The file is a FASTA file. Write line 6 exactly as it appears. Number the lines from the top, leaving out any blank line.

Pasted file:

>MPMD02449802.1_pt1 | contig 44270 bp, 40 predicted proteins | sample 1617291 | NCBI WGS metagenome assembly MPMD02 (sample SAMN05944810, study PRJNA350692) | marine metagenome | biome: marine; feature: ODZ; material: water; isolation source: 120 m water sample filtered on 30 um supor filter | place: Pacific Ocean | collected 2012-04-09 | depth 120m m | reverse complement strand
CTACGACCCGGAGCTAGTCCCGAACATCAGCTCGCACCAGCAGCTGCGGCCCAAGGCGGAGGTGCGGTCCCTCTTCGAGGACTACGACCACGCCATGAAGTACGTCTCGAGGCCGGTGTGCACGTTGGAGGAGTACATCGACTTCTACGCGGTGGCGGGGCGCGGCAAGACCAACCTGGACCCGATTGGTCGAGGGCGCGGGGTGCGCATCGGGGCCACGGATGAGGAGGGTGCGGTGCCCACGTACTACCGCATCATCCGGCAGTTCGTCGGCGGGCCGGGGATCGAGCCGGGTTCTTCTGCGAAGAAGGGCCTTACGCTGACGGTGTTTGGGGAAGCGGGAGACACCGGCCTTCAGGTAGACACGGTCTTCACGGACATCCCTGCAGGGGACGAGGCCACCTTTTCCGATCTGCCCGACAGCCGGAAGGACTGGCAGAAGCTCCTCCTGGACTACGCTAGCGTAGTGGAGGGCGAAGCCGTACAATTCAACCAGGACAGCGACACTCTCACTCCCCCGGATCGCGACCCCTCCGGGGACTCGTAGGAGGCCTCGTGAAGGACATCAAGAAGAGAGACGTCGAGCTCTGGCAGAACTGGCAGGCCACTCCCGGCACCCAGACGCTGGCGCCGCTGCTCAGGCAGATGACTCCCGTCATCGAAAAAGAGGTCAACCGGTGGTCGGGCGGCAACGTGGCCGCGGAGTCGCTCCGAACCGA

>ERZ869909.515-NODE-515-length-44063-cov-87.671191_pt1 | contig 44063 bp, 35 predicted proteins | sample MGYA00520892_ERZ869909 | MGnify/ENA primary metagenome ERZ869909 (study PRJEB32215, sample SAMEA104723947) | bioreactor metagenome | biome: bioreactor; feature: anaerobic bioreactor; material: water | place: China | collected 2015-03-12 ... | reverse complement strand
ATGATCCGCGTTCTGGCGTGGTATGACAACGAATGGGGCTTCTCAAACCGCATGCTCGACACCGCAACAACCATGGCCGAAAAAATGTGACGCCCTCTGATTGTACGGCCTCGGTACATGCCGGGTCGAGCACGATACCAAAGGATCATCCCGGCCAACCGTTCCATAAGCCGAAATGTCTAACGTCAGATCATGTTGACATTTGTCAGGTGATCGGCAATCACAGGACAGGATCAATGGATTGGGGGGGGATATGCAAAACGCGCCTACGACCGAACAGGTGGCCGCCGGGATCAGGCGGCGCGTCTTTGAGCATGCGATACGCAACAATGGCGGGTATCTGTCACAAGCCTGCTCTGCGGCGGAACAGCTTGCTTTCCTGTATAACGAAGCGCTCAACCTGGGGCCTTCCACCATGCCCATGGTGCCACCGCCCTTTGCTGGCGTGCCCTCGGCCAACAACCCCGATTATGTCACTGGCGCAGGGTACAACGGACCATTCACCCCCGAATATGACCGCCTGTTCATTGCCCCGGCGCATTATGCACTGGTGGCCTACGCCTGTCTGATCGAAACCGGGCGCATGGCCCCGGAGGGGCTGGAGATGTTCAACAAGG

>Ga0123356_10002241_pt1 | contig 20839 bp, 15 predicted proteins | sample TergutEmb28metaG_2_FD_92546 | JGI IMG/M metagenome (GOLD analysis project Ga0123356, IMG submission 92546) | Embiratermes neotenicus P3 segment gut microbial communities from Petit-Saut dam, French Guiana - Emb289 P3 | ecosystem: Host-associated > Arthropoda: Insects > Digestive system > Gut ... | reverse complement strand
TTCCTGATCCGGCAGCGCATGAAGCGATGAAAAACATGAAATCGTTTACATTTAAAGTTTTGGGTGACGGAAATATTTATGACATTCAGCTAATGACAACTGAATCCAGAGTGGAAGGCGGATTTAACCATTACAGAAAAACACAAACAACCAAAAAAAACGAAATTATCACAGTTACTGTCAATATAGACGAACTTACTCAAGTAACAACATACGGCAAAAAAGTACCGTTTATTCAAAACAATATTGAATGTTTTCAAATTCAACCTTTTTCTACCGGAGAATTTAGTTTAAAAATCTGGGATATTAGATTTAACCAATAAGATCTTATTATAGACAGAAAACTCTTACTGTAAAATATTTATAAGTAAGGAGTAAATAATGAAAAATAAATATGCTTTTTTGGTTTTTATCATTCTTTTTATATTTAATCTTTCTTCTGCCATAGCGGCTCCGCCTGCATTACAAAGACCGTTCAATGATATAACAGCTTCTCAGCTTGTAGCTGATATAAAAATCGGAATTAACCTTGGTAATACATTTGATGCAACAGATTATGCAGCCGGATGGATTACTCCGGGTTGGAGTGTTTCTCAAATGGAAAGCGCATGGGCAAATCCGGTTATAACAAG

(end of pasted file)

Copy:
TTCCTGATCCGGCAGCGCATGAAGCGATGAAAAACATGAAATCGTTTACATTTAAAGTTTTGGGTGACGGAAATATTTATGACATTCAGCTAATGACAACTGAATCCAGAGTGGAAGGCGGATTTAACCATTACAGAAAAACACAAACAACCAAAAAAAACGAAATTATCACAGTTACTGTCAATATAGACGAACTTACTCAAGTAACAACATACGGCAAAAAAGTACCGTTTATTCAAAACAATATTGAATGTTTTCAAATTCAACCTTTTTCTACCGGAGAATTTAGTTTAAAAATCTGGGATATTAGATTTAACCAATAAGATCTTATTATAGACAGAAAACTCTTACTGTAAAATATTTATAAGTAAGGAGTAAATAATGAAAAATAAATATGCTTTTTTGGTTTTTATCATTCTTTTTATATTTAATCTTTCTTCTGCCATAGCGGCTCCGCCTGCATTACAAAGACCGTTCAATGATATAACAGCTTCTCAGCTTGTAGCTGATATAAAAATCGGAATTAACCTTGGTAATACATTTGATGCAACAGATTATGCAGCCGGATGGATTACTCCGGGTTGGAGTGTTTCTCAAATGGAAAGCGCATGGGCAAATCCGGTTATAACAAG